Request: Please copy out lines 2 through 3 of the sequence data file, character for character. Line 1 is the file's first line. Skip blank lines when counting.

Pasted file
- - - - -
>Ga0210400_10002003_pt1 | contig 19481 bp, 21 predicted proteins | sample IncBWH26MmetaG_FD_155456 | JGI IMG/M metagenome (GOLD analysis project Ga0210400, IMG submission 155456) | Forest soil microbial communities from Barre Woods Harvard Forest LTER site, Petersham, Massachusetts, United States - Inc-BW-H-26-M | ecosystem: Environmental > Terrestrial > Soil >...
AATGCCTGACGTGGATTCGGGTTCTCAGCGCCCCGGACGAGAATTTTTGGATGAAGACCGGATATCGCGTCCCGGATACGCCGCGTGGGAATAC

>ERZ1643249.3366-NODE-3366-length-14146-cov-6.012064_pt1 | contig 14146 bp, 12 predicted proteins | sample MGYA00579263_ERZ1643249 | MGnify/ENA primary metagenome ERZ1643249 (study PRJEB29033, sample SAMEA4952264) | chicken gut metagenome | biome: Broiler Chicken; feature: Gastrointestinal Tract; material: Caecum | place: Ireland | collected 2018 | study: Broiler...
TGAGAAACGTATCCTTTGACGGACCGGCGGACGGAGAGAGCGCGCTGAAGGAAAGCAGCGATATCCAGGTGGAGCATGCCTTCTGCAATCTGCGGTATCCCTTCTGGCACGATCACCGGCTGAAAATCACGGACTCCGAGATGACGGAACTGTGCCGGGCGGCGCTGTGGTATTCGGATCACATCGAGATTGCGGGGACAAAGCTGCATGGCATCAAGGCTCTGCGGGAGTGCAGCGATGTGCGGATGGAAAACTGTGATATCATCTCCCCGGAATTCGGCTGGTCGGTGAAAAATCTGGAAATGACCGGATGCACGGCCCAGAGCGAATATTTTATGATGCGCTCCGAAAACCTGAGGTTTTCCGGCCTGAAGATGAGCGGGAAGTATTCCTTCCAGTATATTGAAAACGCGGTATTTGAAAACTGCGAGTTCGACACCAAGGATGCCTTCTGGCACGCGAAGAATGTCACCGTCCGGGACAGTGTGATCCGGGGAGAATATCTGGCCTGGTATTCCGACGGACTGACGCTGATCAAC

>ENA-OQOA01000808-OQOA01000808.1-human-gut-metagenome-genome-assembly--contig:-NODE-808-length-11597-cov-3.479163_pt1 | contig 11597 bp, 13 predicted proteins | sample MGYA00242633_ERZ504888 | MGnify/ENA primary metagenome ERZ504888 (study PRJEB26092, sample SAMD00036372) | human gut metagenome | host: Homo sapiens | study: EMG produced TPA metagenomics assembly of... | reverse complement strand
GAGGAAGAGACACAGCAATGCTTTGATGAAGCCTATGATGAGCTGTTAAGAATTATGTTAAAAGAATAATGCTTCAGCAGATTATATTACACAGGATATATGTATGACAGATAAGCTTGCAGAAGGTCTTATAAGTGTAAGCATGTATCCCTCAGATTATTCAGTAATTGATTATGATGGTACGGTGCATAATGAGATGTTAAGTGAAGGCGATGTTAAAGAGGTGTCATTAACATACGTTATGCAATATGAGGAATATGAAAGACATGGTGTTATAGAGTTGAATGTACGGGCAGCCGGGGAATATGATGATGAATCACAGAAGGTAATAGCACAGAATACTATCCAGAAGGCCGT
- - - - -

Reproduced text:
AATGCCTGACGTGGATTCGGGTTCTCAGCGCCCCGGACGAGAATTTTTGGATGAAGACCGGATATCGCGTCCCGGATACGCCGCGTGGGAATAC

>ERZ1643249.3366-NODE-3366-length-14146-cov-6.012064_pt1 | contig 14146 bp, 12 predicted proteins | sample MGYA00579263_ERZ1643249 | MGnify/ENA primary metagenome ERZ1643249 (study PRJEB29033, sample SAMEA4952264) | chicken gut metagenome | biome: Broiler Chicken; feature: Gastrointestinal Tract; material: Caecum | place: Ireland | collected 2018 | study: Broiler...